Owner of Atascadero nursing home sued over employee's death

A nursing home employee in charge of destroying expired drugs gave morphine to a co-worker, who later overdosed and died, according to a wrongful-death lawsuit filed by the dead woman’s three children.

The suit was filed in San Luis Obispo Superior Court last week against Pacific Christian Senior Services, which owns Atascadero Christian Community. According to the complaint, the employee “improperly provided large quantities of morphine to decedent Michelle Hughes, who died of an overdose.”

Claims made in civil complaints only represent one side and have not yet been adjudicated in court. The Tribune sent an email to the employee and Pacific Christian’s chief executive officer, Dan Busby, seeking reaction to the suit, but Busby said the company could not comment because it has not yet been served with a lawsuit.

While the suit names the employee as the morphine provider, she is not a defendant in the civil suit.

According to the Atascadero Police Department and the San Luis Obispo County District Attorney’s Office, there are no active investigations or criminal charges pending in the matter. As a result, The Tribune is not naming the employee.

“This is fully the responsibility of the facility,” said Richard Kellner, a Los Angeles attorney who filed the suit on behalf of Ashley, Justin and Marcie Hughes, whose mother died in Glendora on April 19, 2014, according to a report from the Glendora Police Department.

Hughes, who was a cousin of the employee, had worked at Atascadero Christian Community for 10 years as a dietary supervisor, according to the lawsuit.

The lawsuit claims the employee was tasked to maintain, distribute and dispose of expired narcotic drugs from the Atascadero facility.

“Upon information and belief,” the complaint continues, “instead of destroying the expired narcotic drugs (under verifiable protocols), she distributed the narcotic drugs without prescription or medical supervision.”

In April 2014, the suit claims, Hughes was 48 and suffering from a painful neurological disease. On her Facebook page in March 2014, Hughes wrote about her pain.

“Today is the day I throw in the white towel,” she wrote.

After paying a doctor $420 to help with her back pain, she wrote, she was sent to a physical therapist, who told Hughes her insurance would not cover the $168 visit.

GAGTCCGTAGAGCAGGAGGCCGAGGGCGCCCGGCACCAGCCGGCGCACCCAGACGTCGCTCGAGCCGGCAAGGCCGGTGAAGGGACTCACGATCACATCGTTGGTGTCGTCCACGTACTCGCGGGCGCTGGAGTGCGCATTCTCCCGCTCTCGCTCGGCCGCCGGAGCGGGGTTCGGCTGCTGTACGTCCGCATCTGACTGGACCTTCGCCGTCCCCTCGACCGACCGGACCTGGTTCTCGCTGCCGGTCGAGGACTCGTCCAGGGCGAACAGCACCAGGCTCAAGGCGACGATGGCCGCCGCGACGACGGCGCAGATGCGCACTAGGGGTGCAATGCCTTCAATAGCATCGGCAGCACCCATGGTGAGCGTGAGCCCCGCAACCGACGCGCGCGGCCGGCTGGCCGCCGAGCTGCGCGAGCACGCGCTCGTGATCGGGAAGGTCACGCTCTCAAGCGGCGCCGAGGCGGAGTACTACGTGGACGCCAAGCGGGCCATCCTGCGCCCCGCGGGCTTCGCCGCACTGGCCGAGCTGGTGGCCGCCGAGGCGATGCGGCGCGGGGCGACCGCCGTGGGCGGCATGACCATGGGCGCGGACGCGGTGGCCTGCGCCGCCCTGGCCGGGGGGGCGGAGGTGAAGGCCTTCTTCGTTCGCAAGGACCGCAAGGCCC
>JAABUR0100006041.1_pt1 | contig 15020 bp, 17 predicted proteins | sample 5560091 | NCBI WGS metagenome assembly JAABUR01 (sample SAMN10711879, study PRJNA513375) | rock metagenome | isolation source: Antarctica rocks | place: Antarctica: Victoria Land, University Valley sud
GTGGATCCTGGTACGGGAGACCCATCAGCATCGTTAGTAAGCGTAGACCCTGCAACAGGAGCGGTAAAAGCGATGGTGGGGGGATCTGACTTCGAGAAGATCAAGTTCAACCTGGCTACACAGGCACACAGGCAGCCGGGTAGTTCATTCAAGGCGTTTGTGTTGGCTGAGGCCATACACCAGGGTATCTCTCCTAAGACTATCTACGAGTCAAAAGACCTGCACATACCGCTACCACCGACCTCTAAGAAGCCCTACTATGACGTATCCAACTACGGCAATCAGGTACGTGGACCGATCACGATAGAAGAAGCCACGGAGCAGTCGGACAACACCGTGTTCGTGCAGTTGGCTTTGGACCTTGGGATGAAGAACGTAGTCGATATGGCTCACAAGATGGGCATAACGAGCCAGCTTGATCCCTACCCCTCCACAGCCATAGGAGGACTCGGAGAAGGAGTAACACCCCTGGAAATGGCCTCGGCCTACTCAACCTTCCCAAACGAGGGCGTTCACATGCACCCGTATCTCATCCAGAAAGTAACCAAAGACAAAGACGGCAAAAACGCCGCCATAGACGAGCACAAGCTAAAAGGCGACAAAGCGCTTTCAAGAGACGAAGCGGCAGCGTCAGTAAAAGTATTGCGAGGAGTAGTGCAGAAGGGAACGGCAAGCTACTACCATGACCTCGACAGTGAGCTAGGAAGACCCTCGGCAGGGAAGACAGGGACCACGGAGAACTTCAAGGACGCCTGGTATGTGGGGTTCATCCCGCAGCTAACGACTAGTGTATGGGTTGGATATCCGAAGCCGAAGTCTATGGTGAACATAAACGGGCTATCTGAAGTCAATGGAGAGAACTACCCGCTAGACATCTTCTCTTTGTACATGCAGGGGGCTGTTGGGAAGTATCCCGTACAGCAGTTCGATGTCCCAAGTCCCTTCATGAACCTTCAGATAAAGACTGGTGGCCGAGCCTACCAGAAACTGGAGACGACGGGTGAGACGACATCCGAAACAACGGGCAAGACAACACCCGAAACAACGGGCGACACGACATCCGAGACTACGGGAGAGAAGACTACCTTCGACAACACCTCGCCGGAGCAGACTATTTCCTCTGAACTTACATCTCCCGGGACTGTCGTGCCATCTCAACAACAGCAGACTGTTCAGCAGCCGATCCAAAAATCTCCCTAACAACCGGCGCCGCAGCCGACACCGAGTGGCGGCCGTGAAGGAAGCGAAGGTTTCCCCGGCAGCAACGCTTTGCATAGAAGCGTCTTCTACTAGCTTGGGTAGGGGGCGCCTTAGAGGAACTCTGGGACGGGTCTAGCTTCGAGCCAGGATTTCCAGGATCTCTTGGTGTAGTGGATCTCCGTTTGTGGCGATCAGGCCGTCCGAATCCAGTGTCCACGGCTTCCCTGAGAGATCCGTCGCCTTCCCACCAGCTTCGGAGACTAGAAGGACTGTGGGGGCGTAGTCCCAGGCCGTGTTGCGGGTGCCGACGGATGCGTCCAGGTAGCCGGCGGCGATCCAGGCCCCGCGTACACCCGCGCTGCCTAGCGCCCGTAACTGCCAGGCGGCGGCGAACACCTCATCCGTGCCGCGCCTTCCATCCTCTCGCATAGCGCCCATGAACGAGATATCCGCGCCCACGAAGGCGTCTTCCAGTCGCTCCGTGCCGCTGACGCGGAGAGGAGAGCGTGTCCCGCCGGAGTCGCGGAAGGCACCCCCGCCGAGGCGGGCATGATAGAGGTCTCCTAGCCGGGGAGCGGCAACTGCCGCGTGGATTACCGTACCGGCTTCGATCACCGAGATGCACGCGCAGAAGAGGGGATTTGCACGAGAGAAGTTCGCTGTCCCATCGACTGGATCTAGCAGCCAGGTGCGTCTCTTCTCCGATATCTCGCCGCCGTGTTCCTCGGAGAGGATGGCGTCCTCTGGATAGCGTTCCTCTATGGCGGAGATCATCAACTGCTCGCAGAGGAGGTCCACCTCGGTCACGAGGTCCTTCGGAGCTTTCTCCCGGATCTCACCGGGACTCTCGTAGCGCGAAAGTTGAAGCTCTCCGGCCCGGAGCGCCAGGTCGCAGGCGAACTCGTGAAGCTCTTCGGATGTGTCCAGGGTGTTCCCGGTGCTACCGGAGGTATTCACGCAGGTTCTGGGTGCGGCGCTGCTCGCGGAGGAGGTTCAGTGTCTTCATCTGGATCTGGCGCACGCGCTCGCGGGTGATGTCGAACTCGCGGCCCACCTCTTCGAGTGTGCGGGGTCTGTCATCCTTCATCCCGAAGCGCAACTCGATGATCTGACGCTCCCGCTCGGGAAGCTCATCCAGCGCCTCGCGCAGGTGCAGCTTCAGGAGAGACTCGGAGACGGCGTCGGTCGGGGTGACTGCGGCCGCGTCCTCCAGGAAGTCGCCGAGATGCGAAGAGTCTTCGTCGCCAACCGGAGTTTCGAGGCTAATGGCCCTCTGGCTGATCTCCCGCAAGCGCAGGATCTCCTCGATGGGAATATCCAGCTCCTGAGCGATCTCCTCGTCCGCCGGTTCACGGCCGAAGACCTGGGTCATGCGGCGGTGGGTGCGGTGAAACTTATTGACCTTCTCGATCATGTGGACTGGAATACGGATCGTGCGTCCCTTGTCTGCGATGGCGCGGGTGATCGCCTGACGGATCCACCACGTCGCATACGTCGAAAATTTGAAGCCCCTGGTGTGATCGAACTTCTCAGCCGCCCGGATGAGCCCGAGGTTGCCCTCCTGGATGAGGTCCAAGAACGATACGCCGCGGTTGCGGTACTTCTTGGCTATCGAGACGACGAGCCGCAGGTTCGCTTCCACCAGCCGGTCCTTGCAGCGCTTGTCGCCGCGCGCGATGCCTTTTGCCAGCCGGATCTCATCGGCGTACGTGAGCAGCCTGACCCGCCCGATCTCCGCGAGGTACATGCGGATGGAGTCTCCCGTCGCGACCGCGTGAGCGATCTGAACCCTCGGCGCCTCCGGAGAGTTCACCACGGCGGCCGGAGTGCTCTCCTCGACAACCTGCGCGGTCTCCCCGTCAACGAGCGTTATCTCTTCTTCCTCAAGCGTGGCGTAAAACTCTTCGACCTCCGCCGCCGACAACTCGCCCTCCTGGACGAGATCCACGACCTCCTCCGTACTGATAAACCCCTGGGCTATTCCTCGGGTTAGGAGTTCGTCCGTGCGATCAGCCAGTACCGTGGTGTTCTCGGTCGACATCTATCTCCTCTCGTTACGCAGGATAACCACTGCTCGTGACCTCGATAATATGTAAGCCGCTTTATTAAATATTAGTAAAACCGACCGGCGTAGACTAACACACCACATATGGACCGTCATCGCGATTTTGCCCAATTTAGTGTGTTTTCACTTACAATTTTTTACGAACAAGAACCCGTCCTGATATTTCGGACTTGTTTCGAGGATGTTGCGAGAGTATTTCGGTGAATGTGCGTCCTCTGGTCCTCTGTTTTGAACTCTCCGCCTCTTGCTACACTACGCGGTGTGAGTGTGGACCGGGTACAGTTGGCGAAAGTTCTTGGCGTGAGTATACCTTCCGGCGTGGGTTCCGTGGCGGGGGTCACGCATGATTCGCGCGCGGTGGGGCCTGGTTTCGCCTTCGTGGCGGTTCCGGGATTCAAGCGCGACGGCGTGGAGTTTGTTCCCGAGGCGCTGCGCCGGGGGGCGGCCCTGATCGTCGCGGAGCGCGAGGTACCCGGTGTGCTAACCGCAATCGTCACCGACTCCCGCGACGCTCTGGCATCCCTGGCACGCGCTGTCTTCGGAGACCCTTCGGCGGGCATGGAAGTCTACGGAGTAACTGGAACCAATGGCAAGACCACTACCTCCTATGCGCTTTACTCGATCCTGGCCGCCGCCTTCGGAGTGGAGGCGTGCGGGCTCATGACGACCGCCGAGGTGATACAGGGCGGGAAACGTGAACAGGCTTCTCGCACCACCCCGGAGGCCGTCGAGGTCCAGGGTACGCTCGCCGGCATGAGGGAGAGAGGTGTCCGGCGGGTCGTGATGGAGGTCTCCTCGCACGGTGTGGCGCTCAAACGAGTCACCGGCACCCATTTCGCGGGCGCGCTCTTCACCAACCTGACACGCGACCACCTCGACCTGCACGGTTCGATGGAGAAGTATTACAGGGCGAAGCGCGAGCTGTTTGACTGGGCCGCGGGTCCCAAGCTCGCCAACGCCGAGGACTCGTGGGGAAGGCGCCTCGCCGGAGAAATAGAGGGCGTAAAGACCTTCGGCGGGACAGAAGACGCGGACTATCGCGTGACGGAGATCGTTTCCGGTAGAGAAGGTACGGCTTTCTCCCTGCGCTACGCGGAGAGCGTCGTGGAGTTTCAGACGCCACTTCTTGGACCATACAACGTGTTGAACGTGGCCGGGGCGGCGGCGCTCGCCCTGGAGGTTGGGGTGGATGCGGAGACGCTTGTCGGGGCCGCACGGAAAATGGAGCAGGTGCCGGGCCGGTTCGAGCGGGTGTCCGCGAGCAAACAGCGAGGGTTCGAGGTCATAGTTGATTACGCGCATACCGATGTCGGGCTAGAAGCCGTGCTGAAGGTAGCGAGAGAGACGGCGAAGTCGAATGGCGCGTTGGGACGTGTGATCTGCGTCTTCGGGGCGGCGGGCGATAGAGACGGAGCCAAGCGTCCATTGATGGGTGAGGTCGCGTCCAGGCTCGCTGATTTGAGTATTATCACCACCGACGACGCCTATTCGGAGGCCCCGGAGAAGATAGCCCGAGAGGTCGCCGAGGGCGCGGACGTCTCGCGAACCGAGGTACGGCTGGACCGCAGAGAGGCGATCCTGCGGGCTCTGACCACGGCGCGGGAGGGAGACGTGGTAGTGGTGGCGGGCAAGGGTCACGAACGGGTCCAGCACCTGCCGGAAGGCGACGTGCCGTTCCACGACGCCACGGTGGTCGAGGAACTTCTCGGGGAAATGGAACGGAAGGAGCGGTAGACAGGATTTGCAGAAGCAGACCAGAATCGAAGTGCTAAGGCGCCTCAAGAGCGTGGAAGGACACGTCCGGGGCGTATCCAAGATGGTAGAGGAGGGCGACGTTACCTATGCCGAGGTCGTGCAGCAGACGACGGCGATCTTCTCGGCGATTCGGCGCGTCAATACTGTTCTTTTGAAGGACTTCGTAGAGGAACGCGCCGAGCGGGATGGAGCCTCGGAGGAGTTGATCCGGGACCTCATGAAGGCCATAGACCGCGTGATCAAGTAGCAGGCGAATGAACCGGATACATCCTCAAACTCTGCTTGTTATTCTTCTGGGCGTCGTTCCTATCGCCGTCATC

“So how do I work?” Hughes wrote. “How do I sit? How do I drive? And all they say is take Tylenol.”

She added in capital letters, “I HATE MY F------ LIFE RIGHT NOW.”

“She was suffering from incredible pain,” Kellner said.

According to the suit, the employee either gave Hughes expired morphine she was supposed to destroy, or she substituted the expired morphine for non-expired morphine intended for patients.

On April 19, Hughes was found dead in a Glendora residence, according to the report by the Glendora Police Department.

Kellner did not know why Hughes, whose hometown is listed as Paso Robles, was in Glendora. Details from the Glendora police on the official cause of death, along with a more detailed police report explaining why Hughes died in Glendora, were not available Wednesday.

Kellner said Hughes’ three children were in their late teens and early 20s at the time of her death. One of them, he added, is a special-needs child who relied on his mother for help.

According to the police report, Hughes had a medical history of depression, anxiety, hypothyroidism, asthma, back problems and opiate abuse.

The lawsuit claims Atascadero Christian Community is liable because it failed to supervise the employee during the destruction of narcotics and failed to maintain logs, as required by federal law.

“As a result, (the employee) was able to distribute narcotic drugs (such as morphine) to individuals who were not seniors or patients at the Atascadero facility — without the supervision of doctors or any other qualified medical professional,” the suit states.

Kellner’s Los Angeles law firm, Kabateck Brown Kellner LLP, handles major class-action and tort lawsuits — including a well-publicized $400 million class action suit it handled against Epson, which makes printers and ink cartridges.

Pacific Christian Senior Services operates two senior facilities in Atascadero — Atascadero Christian Community and the Country Care Health Center.